Also, the city’s police officers have engaged in sickouts to protest a string of decisions that union leaders say undermines their public safety roles, including the resignation of Chief Erika Shields and Fulton County District Attorney Paul Howard’s decision to charge two officers in a recent fatal police shooting and six other officers allegedly involved in the illegal Tasing of two college students during the protests.
Johnny Martinez, owner of two bars on Edgewood Avenue, which has struggled with recent shootings and violence, predicted that the national attention on Bottoms would only help the city.
“Any discussion of Mayor Bottoms becoming Biden’s choice is only beneficial to anyone in the city,” he said. “This is a time when, quite frankly, she’s going to listen to us more than ever.”
But her handling of another crisis drew some of the sharpest feedback. Protesters, some of them armed, took over the site of a charred Wendy’s where Rayshard Brooks was slain after a struggle with two Atlanta police officers. Over the weekend, an 8-year-old girl was shot and killed at the site, part of this wave of violent crime across the city.
“To have an 8-year-old girl shot down on the streets of Atlanta. My question is, where is the outrage? Seriously, this is unacceptable,” U.S. Sen. David Perdue said. “I applaud the governor for stepping up and bringing out the Guard to bring law and order back.”
In an interview with The Atlanta Journal-Constitution, Bottoms acknowledged police had planned to clear the area earlier but didn’t do so to give a city councilmember and other negotiators more time to broker a compromise with the activists.
The VP buzz
As Biden’s advisers weigh the merits of a short-list of contenders, Bottoms’ approach to law enforcement policy, policing and the protests for racial equality will surely be tested.
Some of the city’s most influential movers-and-shakers were concerned by her decisions and said they worry they may have undermined public safety in Atlanta.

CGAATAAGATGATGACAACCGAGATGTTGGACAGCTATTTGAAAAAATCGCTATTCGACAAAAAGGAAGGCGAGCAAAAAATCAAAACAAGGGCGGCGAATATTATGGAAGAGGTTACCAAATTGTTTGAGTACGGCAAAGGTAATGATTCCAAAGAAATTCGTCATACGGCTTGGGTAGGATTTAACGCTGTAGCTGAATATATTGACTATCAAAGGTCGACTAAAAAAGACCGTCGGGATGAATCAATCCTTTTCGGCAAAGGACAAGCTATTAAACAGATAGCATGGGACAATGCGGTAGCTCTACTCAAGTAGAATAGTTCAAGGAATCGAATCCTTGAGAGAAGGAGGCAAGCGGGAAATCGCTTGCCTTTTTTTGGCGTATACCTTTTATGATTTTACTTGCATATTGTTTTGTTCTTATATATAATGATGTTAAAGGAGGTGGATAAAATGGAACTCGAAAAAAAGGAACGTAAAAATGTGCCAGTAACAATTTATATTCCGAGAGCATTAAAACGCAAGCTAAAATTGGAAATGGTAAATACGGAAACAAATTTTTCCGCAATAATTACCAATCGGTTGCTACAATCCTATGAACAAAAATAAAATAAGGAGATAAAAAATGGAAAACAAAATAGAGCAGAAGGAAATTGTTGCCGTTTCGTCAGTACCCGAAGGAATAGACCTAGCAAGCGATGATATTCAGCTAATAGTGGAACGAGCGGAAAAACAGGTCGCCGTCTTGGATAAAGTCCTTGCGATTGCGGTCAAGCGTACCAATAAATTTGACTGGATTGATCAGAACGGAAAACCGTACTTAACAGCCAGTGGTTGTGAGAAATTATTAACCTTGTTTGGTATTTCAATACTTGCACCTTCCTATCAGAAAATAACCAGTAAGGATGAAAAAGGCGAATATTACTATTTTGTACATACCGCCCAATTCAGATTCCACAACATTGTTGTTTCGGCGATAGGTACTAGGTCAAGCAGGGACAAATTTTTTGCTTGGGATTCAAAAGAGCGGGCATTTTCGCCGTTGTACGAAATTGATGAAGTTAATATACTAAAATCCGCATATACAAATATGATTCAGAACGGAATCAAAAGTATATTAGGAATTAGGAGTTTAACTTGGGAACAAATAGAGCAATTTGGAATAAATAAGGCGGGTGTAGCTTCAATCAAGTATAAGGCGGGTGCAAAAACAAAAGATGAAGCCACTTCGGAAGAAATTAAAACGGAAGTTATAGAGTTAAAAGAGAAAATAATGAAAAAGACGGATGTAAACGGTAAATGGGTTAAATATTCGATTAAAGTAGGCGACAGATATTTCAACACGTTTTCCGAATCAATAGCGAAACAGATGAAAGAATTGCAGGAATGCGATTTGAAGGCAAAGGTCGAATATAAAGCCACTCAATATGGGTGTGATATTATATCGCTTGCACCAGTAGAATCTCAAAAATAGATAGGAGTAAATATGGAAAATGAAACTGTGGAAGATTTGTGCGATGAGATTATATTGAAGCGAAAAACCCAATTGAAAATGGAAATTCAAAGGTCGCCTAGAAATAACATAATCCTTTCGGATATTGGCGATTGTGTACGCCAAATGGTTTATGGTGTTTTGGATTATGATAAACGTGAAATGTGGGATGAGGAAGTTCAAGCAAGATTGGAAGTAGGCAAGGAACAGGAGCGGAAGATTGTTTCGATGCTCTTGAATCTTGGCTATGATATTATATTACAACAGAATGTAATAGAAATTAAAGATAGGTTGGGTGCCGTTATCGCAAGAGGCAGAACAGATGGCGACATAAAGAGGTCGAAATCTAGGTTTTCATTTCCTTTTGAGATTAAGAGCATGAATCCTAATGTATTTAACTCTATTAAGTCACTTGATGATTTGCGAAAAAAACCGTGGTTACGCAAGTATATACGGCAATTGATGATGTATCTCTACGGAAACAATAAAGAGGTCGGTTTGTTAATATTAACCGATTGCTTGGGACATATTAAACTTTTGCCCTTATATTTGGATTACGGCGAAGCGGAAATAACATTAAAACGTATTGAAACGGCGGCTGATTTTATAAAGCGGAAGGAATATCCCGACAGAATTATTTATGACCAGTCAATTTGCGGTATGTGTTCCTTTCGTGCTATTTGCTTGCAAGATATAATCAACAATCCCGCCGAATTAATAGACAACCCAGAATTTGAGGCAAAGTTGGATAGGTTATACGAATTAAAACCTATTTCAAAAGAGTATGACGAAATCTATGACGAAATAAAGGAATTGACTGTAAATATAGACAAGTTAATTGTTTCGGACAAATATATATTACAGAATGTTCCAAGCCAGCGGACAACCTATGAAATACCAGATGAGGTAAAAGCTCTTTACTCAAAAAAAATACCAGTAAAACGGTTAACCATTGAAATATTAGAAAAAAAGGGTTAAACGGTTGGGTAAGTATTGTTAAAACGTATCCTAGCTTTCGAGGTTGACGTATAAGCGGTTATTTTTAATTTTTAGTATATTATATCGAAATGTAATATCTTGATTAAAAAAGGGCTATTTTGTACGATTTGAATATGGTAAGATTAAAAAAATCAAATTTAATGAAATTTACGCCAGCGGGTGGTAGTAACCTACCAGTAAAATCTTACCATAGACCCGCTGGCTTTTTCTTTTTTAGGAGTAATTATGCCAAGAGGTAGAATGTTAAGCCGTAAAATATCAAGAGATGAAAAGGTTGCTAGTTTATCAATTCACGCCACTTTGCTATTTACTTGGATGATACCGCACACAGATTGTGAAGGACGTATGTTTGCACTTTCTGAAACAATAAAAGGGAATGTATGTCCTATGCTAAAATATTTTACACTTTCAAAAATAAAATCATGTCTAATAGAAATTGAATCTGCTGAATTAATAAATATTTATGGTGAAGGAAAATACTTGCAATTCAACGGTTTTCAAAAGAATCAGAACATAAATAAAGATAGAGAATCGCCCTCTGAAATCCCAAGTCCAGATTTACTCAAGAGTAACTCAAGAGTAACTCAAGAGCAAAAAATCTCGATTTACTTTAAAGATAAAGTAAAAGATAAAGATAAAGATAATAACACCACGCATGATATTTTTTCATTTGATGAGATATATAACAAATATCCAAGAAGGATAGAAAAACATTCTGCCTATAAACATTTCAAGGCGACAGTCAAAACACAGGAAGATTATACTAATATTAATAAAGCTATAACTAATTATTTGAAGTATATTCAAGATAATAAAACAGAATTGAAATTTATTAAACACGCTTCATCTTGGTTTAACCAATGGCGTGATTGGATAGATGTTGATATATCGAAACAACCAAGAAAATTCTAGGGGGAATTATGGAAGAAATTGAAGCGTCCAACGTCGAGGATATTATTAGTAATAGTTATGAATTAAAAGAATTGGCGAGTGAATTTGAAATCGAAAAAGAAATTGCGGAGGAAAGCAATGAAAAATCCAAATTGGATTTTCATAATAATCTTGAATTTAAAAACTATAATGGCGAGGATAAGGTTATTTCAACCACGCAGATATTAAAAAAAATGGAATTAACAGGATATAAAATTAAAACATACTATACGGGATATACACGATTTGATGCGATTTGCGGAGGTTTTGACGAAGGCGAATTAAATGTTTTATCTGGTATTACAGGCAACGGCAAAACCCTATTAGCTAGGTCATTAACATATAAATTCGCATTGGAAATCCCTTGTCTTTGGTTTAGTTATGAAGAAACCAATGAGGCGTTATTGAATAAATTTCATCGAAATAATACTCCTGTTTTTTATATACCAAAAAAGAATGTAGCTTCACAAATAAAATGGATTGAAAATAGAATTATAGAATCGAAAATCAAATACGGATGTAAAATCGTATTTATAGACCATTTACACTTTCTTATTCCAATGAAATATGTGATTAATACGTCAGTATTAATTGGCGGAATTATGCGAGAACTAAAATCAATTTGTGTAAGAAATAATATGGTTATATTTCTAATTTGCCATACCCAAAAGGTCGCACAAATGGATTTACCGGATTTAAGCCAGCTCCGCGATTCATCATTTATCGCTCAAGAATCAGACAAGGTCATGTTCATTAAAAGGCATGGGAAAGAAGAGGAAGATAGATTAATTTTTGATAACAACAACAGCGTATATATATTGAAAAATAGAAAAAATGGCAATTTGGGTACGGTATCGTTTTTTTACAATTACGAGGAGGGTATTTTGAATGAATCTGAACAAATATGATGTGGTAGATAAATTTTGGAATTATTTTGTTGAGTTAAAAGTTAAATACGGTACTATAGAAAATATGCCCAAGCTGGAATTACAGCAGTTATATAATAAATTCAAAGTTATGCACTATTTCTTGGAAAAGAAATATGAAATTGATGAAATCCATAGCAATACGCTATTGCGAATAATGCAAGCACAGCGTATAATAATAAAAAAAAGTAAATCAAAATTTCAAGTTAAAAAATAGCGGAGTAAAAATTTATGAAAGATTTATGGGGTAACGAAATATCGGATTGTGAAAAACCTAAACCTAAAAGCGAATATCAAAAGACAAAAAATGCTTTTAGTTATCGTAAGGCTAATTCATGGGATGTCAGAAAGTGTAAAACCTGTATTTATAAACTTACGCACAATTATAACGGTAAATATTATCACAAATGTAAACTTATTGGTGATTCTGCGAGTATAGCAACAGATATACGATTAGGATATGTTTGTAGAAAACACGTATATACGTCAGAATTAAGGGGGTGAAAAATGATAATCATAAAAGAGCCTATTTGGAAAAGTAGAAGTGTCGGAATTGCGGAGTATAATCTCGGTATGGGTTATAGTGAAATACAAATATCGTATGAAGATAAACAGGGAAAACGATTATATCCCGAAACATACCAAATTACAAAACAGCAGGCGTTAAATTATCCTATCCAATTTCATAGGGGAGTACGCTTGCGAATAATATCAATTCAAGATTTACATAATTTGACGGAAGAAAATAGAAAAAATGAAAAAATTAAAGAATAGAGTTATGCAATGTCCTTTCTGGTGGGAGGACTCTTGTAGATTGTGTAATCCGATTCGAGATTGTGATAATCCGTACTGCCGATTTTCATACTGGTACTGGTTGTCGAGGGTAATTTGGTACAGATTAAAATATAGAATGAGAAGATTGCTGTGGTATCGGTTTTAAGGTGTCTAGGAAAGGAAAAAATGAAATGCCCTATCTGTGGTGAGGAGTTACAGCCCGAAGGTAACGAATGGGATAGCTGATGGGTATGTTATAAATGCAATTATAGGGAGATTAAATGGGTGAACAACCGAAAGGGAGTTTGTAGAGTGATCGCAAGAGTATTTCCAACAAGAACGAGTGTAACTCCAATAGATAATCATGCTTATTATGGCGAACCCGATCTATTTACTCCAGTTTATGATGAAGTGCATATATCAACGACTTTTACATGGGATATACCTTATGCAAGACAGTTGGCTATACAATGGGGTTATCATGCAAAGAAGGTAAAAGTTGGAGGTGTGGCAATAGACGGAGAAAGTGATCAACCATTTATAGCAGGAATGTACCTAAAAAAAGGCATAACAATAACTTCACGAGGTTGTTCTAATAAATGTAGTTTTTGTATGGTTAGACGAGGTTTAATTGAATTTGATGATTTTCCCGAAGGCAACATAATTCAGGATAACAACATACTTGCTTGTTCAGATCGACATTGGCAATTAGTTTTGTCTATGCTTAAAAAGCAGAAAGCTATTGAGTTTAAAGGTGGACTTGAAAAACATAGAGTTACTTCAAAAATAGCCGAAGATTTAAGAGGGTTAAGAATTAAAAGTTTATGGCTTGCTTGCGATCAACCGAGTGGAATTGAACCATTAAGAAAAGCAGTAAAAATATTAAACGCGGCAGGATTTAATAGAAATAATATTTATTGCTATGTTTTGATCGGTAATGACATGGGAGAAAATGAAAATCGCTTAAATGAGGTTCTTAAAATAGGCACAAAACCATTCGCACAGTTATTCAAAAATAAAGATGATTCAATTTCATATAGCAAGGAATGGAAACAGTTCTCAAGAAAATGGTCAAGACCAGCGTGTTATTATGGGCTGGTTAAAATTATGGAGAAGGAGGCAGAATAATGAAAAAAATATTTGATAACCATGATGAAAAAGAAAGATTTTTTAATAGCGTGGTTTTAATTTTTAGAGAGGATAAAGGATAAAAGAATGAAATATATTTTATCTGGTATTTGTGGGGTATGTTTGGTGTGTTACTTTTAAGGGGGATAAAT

David Marvin, the founder of the Legacy Ventures development firm, said her quick decision to fire the officers involved in Brooks’ killing was a gut punch to police morale.
“She should not have thrown the police department under the bus,” said Marvin, whose company owns or manages five downtown hotels and 20 restaurants and bars. “Either she’s not being thoughtful in anticipating the consequences or she’s likely motivated for political reasons.”
For Bottoms, a native Atlantan, the movement has surfaced long-simmering tensions in the city over a complex series of socioeconomic factors that has fueled the protests: health disparities, unemployment, life expectancy, education and income inequality.
“From a city perspective we have to do all that we can do to facilitate this dialogue and live up to our reputation as the cradle of the civil rights movement,” she said.
Bleeker, the non-profit director, said the mayor shouldn’t just live up to the city’s reputation, but build on it. He said Bottoms foremost challenge was to craft meaningful policy that creates systemic change in a city that consistently ranks among the nation’s lowest in terms of economic mobility for Black people.